• The validity of computer-mediated communicative language tests

      Schulz, Renate; Heather, Julian C. (The University of Arizona., 2003)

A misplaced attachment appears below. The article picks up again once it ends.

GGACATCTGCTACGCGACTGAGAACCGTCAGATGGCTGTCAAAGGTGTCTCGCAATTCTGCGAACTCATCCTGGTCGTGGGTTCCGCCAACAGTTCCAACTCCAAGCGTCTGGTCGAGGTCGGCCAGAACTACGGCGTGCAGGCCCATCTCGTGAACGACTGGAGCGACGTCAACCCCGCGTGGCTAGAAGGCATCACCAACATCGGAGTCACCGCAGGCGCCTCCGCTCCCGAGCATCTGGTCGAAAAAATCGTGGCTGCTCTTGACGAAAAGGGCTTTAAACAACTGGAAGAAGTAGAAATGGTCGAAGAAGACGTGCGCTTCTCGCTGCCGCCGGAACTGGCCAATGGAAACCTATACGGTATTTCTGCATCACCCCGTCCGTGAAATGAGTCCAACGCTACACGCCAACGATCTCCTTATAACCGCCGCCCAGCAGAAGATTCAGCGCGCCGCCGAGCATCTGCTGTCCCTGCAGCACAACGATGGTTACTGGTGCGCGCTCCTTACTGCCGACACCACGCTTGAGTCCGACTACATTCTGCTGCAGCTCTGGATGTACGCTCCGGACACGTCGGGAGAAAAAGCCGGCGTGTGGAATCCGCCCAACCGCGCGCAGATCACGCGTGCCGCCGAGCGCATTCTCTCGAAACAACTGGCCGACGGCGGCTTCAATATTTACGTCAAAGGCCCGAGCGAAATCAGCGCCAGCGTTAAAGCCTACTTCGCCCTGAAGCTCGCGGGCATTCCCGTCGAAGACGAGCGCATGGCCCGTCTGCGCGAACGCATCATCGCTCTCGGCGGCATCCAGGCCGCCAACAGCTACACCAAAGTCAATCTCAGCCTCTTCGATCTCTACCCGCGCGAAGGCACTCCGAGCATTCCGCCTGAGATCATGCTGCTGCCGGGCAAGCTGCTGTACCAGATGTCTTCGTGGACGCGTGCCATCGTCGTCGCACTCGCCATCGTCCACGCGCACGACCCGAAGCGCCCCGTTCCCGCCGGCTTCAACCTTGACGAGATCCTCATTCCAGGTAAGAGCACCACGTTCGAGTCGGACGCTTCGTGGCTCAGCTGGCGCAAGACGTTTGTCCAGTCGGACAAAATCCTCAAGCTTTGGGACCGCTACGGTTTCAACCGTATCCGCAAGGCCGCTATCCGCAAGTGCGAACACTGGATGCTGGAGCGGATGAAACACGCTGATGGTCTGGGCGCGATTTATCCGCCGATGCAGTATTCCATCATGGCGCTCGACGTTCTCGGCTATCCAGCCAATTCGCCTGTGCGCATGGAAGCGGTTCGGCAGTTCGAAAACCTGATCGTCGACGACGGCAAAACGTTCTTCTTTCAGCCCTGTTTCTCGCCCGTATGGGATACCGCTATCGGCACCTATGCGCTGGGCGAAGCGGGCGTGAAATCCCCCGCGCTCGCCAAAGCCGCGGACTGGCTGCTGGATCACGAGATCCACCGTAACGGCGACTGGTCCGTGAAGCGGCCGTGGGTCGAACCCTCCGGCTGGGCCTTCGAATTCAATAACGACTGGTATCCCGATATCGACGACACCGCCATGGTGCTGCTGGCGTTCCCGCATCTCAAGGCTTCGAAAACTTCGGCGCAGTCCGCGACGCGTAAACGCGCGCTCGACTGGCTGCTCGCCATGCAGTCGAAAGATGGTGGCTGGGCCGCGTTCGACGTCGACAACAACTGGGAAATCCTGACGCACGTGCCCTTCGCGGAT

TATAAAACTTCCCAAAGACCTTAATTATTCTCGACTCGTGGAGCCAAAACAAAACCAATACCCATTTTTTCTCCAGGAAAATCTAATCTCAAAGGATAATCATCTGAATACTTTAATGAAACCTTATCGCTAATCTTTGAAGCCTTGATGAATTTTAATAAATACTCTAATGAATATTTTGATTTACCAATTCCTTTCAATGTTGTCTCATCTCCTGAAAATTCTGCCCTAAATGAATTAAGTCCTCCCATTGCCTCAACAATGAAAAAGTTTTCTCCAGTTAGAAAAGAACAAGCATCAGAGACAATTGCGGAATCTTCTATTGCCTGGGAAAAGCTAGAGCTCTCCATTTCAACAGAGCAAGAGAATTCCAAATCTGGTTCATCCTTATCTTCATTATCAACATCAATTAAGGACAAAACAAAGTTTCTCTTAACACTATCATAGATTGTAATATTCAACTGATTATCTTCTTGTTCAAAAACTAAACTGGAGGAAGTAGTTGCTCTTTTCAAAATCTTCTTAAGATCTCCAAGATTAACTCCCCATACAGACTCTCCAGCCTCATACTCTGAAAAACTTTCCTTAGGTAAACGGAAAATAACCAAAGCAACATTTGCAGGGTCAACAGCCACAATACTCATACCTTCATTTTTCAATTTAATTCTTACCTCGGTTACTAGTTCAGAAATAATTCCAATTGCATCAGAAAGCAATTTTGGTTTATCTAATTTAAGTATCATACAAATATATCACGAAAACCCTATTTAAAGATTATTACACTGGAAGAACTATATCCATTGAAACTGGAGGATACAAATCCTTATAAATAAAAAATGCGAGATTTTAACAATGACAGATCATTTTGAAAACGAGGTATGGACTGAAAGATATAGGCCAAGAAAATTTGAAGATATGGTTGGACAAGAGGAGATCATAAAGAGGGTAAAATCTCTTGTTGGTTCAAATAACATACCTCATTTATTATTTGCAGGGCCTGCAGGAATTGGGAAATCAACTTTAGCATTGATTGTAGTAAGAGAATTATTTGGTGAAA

A recent innovation in language testing involves the use of computer-mediated communicative language tests i.e., assessment of individuals' second language ability from transcripts of their interactions via computer-mediated communication (CMC). Studies have shown that such interactions in the first language involve a hybrid discourse with features of both written and spoken language, which suggests the possibility of making inferences about oral language ability from performance in a CMC environment. The literature to date offers little guidance on this matter. Research on computer-mediated communication has focused on its use in the second language classroom rather than in a testing context while studies of the linguistic and interactional features of second language learners' CMC discourse have mostly been descriptive with little direct comparison of CMC and face-to-face discourse. This study, therefore, examines the validity of making inferences from computer-mediated discourse to oral discourse through a comparison of the performance of 24 third-semester French students on two tests: a computer-mediated communicative French test; and its nearest equivalent format in face-to-face testing, the group oral exam. Using a within-subjects design, counterbalanced for testing condition and discussion topic, the present study focuses on five areas which have important implications for validity: (a) the predictability of ratings of pronunciation on the group oral test; (b) the similarity of scores achieved on the CMC and group oral tests; the presence of similar (c) linguistic and (d) interactional features in the discourse of both tests; and (e) students' attitudes to the two tests. Results show that although scores on the two tests showed no statistically significant difference, students' discourse differed in many respects which would, thus, invalidate any inferences made about oral ability from computer-mediated performance. Moreover, this study raises an important question about the role of computer-mediated communication in promoting second language acquisition since the computer-mediated discourse contained fewer examples of the negotiation of meaning routines that interactionist theories hold to be important to language acquisition.